bottle of rosemary oil and rosehip oil

Rosehip oil and rosemary oil are quite popular in the natural skin care world. But what’s so special about them? Is one better than the other? And how can you use them to reap the maximum benefits?

This quick guide is going to cover all of that so that you understand exactly what the difference is between rosehip and rosemary oil.

Let’s get straight into it!


Rosemary oil is an essential oil, while rosehip oil is a carrier oil. As an essential oil, rosemary oil is a concentrated source of the volatile compounds found in the rosemary plant. On the other hand, rosehip oil contains the fatty acids – and fat-soluble nutrients – that are found in the rosehip fruit.

In addition, rosemary oil is steam distilled from the rosemary plant while rosehip oil is usually extracted from the entire rosehip fruit (or from the seed only).

Lastly, since rosemary oil is an essential oil, it must be diluted before topical use to avoid burns and irritation. On the flip side, rosehip oil can be applied directly onto the skin – or hair – without the need for dilution.


bottle of pure rosehip oil

1. Rich in provitamin A

Rosehips are one of the best sources of beta-carotene which the body converts to vitamin A.

Not only does vitamin A support skin renewal, but it may also help to stimulate collagen production (source).

2. Anti-inflammatory

Like all carrier oils, rosehip oil is naturally rich in fatty acids that help to lower inflammation.

In particular, rosehip oil contains 54.05% linoleic acid and 19.37% linolenic acid (source).

Some research suggests that acne-prone skin tends to produce sebum that is low in linoleic acid.

Therefore, using an oil like rosehip may help if you struggle with pimples.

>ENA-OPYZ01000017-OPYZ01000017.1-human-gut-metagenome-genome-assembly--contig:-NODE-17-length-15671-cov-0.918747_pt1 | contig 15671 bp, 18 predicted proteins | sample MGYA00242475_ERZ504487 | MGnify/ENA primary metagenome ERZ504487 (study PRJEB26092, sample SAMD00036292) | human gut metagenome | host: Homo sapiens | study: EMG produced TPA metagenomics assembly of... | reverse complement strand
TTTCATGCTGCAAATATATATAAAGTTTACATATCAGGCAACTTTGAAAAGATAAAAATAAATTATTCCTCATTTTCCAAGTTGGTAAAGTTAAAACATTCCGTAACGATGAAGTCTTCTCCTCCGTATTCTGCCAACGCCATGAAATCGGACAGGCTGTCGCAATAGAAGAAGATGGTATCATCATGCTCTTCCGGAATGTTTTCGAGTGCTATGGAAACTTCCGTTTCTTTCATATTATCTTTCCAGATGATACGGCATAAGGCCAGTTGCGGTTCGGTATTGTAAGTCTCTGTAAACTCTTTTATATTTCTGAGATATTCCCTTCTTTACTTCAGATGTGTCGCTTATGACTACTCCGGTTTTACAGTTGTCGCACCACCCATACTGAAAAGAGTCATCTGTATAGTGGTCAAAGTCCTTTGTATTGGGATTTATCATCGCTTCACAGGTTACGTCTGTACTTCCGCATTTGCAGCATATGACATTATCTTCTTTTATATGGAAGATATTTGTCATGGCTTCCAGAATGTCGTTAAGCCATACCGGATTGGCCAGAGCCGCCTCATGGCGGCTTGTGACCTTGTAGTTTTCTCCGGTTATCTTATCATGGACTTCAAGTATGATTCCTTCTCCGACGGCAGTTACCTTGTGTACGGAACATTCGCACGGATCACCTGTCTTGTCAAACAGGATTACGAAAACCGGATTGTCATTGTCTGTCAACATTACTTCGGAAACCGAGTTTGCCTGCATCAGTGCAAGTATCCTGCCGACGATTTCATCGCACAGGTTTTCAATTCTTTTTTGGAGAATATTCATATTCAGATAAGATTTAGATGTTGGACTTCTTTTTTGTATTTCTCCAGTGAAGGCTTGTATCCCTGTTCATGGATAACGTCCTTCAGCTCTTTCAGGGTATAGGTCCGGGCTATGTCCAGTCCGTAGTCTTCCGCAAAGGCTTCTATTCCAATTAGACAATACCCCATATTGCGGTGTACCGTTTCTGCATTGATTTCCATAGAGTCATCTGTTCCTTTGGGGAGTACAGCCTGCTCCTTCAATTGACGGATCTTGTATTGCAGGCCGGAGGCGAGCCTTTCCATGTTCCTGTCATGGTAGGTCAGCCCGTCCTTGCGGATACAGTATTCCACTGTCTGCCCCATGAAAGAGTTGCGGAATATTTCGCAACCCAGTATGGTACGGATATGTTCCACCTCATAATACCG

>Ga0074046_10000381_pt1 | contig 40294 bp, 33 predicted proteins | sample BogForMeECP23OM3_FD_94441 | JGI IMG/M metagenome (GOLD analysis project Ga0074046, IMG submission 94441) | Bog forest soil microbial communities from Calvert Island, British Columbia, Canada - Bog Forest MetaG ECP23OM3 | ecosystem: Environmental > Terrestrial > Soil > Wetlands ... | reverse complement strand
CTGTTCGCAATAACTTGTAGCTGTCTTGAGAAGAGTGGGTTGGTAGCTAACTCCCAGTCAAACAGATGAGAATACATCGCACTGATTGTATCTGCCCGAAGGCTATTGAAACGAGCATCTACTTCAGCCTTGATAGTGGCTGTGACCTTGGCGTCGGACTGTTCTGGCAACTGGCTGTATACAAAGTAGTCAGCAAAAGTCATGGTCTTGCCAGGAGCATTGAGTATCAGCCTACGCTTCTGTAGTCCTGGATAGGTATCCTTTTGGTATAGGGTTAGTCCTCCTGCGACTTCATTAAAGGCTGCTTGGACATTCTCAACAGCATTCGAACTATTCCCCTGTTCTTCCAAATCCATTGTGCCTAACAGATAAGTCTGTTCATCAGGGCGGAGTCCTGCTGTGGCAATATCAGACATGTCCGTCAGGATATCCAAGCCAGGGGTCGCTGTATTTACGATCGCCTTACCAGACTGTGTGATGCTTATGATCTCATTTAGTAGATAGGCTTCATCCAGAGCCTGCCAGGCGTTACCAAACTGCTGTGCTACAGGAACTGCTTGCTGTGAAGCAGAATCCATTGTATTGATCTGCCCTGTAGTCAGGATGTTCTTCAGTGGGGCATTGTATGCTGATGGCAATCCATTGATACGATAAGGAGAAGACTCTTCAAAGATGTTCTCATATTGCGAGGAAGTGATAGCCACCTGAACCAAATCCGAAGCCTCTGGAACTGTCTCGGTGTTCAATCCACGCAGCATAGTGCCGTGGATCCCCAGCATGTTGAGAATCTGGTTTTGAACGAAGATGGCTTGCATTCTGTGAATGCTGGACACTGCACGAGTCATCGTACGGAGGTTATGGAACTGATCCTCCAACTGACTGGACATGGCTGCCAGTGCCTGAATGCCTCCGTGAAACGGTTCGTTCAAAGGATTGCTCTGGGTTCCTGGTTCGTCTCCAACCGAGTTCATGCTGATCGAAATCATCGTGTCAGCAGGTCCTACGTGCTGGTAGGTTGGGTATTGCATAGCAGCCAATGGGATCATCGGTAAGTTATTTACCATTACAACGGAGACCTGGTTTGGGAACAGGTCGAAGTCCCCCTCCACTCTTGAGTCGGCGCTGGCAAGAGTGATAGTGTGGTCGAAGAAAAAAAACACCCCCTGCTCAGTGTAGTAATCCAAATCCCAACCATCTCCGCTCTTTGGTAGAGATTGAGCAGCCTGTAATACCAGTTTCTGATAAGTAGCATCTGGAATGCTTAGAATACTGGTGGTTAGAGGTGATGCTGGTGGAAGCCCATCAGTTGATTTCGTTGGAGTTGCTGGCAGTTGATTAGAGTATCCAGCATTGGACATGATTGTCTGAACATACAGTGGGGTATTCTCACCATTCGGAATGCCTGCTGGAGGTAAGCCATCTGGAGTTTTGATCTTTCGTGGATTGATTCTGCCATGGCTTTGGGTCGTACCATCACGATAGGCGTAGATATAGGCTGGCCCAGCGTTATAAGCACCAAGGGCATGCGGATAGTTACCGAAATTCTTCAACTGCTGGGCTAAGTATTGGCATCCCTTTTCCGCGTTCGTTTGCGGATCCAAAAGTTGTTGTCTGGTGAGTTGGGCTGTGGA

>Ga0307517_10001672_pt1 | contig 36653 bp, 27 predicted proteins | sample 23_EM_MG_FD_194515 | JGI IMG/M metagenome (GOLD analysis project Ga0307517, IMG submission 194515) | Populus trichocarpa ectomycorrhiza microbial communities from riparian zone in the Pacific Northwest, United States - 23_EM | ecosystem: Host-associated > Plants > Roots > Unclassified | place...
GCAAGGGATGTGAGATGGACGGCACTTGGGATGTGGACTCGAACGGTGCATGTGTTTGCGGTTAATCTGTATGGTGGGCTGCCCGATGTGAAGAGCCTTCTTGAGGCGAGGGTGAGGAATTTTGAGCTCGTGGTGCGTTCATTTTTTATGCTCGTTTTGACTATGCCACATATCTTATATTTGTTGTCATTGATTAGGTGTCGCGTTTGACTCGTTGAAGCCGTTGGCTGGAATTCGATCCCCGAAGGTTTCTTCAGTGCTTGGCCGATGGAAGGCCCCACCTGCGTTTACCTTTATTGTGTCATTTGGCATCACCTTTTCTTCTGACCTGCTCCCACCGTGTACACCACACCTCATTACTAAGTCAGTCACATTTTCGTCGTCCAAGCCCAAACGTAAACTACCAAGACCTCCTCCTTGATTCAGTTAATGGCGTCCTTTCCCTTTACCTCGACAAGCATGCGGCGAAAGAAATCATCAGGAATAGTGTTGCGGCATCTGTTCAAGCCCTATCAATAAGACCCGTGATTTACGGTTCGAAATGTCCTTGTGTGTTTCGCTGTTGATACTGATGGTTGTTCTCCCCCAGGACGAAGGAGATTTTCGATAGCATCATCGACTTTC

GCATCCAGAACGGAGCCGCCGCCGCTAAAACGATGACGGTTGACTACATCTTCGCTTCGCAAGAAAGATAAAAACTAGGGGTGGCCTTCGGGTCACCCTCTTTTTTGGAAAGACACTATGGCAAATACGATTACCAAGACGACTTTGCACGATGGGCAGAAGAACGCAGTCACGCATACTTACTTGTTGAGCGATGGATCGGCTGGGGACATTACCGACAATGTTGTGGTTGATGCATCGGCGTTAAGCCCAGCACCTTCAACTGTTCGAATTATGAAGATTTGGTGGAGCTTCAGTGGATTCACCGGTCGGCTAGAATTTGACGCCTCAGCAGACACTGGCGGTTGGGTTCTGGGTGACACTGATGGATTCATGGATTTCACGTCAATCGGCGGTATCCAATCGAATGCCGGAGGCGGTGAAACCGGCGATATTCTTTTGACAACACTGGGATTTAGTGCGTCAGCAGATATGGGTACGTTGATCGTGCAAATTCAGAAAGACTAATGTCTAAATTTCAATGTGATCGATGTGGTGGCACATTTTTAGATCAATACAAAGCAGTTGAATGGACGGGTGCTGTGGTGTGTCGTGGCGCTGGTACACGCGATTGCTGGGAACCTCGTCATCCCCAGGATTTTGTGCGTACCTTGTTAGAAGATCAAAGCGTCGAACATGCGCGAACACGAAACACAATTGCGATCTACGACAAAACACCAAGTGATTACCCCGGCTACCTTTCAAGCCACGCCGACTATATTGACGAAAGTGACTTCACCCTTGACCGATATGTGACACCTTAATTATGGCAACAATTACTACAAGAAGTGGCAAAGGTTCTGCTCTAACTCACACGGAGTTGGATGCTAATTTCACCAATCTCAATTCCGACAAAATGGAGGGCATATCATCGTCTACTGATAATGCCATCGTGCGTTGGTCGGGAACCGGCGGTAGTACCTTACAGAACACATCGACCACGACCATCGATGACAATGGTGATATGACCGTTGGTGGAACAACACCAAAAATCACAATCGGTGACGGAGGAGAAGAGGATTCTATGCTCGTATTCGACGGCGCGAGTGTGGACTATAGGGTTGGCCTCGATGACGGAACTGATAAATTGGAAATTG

3. Supports healthy skin barrier

Linoleic acid and linolenic acid – the most abundant fatty acids in rosehip oil – are seen by some experts as the most important for skin care.

This is because both fatty acids are incorporated into our cell membranes and subsequently, help to rebuild a damaged skin barrier (source).

4. May improve hyperpigmentation

Rosehip oil is often used as a natural remedy for hyperpigmentation.

This isn’t very surprising given that it’s a natural source of provitamin A, which supports skin renewal.

5. Carrier oil for hair and scalp

Due to its lightweight and fast-absorbing properties, rosehip oil is an excellent option for any DIY hair oil recipe.

In addition, since rosehip oil is known for having anti-inflammatory properties, it may prove to be beneficial for scalp irritation.


1. May boost hair growth

In the beauty industry, rosemary’s main claim to fame is that it supports hair growth.

While there aren’t a lot of studies to support this, one study did show rosemary oil to be as effective as minoxidil when it comes to stimulating hair growth in men with androgenetic alopecia (source).

And as a bonus, the same study showed that rosemary oil didn’t cause itching as frequently as minoxidil.

In addition, rosemary oil has cooling properties that may help with scalp inflammation and dandruff (both of which can affect hair health if untreated).

2. Anti-inflammatory, antioxidant and antimicrobial

Rosemary contains multiple compounds that have been studied for their anti-inflammatory, antioxidant and antimicrobial activity. 

These include (1, 2):

  • P-cymene.
  • 1,8-cineole.
  • Camphor.
  • Linalool.

3. General skin and hair care remedy

Aside from the benefits listed above, a paper published in the Evidence-Based Complementary and Alternative Medicine journal states that rosemary oil may also be beneficial for:

  • Acne and balancing sebum.
  • Cellulite.
  • Dermatitis.
  • Dry scalp.
  • Eczema.
  • Rosacea.


For skin care, rosehip oil can be added to face masks, mixed into moisturizer or layered with other products in your routine.

To get started, use this guide on how to add rosehip oil to your skin care routine.

As for rosemary oil, you can either:


Can I mix rosemary oil with rosehip oil?

To make a face oil, you can mix 9 drops of rosemary oil with an ounce of rosehip oil (this makes a 1% dilution). For a soothing scalp treatment – diluted at 3% – combine:

  • 1 teaspoon rosehip oil.
  • 5 teaspoons jojoba oil.
  • 7 drops each of rosemary.
  • 6 drops of tea tree oil.

Does rosehip oil increase facial hair?

There is no research indicating that rosehip oil promotes hair growth on the face.


While rosehip and rosemary oil are very different types of oils, they are complementary. For example, if you have acne, then a face oil made with rosehip oil and a few drops of rosemary oil can be a soothing addition to your skin care routine.

Or if you have an inflamed scalp, then a hair oil blend with rosehip, jojoba, rosemary and tea tree oil just might do the trick.

I hope that this guide has given you clarity about how these oils can enhance your beauty routine!

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